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Vermont in line for at least $30 million more for Irene recovery
Governor Peter Shumlin joined Senators Patrick Leahy (D-VT) and Bernie Sanders (I-VT) and Representative Peter Welch (D-VT) in announcing that Vermont could receive more than $30 million in additional federal funding for Tropical Storm Irene recovery projects.
Earlier this month Shumlin asked President Obama to increase the reimbursement rate for the Federal Emergency Management Agency’s public assistance program. Leahy, Sanders and Welch wrote to Obama urging the president to grant the state’s request.
“Given the widespread devastation caused by Tropical Storm Irene, we are very pleased that the president acted quickly and approved a higher reimbursement rate,” the delegation said in a joint statement.
“This will significantly reduce the financial burden of recovery efforts that would otherwise fall on Vermonters. We have been working closely with Governor Shumlin and his excellent recovery team to do everything we can to make sure Vermont receives the federal resources we need to rebuild our communities as quickly and successfully as possible,” Leahy, Sanders and Welch added.
“Vermonters have done an incredible job rebuilding in the eight months since this devastating storm,” Shumlin said. “This decision by President Obama is another important piece of the funding puzzle.”
The governor thanked the congressional delegation for its support. “I appreciate the delegation’s commitment to ensuring Vermont’s emergency assistance needs are heard loud and clear – and met – in Washington.”
The higher reimbursement rate likely will yield more than $30 million in additional federal disaster aid for Vermont. The amount includes almost $26 million in additional FEMA public assistance funds and approximately $4 million in additional hazard mitigation funds for property buyouts and to reduce damages from future flooding.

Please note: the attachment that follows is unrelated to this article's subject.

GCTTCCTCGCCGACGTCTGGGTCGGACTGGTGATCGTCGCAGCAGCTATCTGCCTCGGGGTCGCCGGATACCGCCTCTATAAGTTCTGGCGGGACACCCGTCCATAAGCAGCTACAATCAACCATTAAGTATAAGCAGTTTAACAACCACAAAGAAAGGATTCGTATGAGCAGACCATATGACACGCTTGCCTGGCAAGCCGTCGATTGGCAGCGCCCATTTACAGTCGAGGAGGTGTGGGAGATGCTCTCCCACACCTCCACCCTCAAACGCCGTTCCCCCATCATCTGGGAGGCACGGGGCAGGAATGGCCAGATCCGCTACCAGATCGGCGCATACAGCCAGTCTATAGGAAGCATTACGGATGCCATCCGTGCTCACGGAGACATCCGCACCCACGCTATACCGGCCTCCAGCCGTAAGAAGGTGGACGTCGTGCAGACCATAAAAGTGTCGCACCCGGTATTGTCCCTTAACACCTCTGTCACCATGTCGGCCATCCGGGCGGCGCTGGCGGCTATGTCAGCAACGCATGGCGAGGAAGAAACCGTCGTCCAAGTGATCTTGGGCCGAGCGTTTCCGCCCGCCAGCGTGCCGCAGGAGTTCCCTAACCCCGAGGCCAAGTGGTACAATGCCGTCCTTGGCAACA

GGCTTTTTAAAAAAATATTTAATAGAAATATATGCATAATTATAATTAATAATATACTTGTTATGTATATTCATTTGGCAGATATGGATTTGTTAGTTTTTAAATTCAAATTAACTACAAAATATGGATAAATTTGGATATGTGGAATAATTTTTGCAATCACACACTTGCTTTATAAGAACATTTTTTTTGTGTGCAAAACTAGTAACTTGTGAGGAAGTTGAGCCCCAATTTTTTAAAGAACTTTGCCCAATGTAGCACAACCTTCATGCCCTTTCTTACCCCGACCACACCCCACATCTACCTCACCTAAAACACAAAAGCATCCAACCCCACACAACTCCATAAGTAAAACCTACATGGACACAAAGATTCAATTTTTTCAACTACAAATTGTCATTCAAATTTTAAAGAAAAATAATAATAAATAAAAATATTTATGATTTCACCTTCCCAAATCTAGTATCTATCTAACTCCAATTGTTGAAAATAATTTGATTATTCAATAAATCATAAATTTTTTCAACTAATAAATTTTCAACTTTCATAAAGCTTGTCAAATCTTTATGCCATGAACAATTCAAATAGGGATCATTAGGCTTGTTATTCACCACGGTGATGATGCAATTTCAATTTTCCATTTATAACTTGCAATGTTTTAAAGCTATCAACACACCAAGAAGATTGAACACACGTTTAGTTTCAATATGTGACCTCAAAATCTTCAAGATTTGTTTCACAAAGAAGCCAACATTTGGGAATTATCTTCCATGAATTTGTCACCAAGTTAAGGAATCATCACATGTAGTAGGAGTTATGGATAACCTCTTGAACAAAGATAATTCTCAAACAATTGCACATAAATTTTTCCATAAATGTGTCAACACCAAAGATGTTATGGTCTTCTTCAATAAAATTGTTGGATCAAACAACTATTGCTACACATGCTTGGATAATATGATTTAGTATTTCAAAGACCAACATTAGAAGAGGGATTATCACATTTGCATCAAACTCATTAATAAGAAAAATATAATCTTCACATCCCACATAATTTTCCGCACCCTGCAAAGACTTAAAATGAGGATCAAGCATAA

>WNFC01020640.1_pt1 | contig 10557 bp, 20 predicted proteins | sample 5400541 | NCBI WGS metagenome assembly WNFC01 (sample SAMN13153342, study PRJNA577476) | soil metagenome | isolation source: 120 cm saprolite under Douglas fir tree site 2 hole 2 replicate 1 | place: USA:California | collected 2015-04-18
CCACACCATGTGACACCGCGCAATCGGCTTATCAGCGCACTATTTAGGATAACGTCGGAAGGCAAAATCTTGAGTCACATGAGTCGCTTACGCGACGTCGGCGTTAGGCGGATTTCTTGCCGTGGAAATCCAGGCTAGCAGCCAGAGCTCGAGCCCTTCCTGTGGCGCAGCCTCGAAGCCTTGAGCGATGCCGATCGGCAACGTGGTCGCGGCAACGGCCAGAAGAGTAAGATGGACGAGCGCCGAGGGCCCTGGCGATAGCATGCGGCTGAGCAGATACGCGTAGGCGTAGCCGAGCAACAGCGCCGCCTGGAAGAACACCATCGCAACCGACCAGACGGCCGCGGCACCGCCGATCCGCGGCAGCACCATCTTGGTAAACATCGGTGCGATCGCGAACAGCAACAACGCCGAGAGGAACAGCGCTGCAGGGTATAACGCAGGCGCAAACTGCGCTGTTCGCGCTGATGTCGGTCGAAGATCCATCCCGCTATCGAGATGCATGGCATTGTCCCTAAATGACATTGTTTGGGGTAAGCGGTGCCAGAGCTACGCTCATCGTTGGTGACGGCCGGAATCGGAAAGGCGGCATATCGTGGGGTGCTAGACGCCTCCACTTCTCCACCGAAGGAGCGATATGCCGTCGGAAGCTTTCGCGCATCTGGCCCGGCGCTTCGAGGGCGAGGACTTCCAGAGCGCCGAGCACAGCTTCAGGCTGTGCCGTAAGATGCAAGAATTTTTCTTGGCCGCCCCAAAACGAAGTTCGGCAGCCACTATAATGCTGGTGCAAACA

Federal law allows for increased federal participation in disaster funding for “extraordinary” events like Irene.
Typically, FEMA covers 75 percent of the cost of repairing or replacing public infrastructure and facilities, such as state buildings and municipal roads, bridges and buildings. The president has authority to increase the federal share to 90 percent in extraordinary circumstances.
Vermont Secretary of Administration Jeb Spaulding noted that the additional aid would help ease the burden on state resources that have been budgeted to cover uninsured damages to state-owned facilities, like the Waterbury State Office Complex and the temporary relocation of the Vermont State Hospital.
Vermont League of Cities and Towns executive director Steven Jeffrey noted the importance of the president’s decision for Vermont towns. “Some towns have spent several times their annual operating budgets repairing damages to local roads and bridges, town halls, libraries, schools, fire departments and water plants,” Jeffrey said. “I cannot overstate how important it is to these towns to have the local share reduced so significantly.”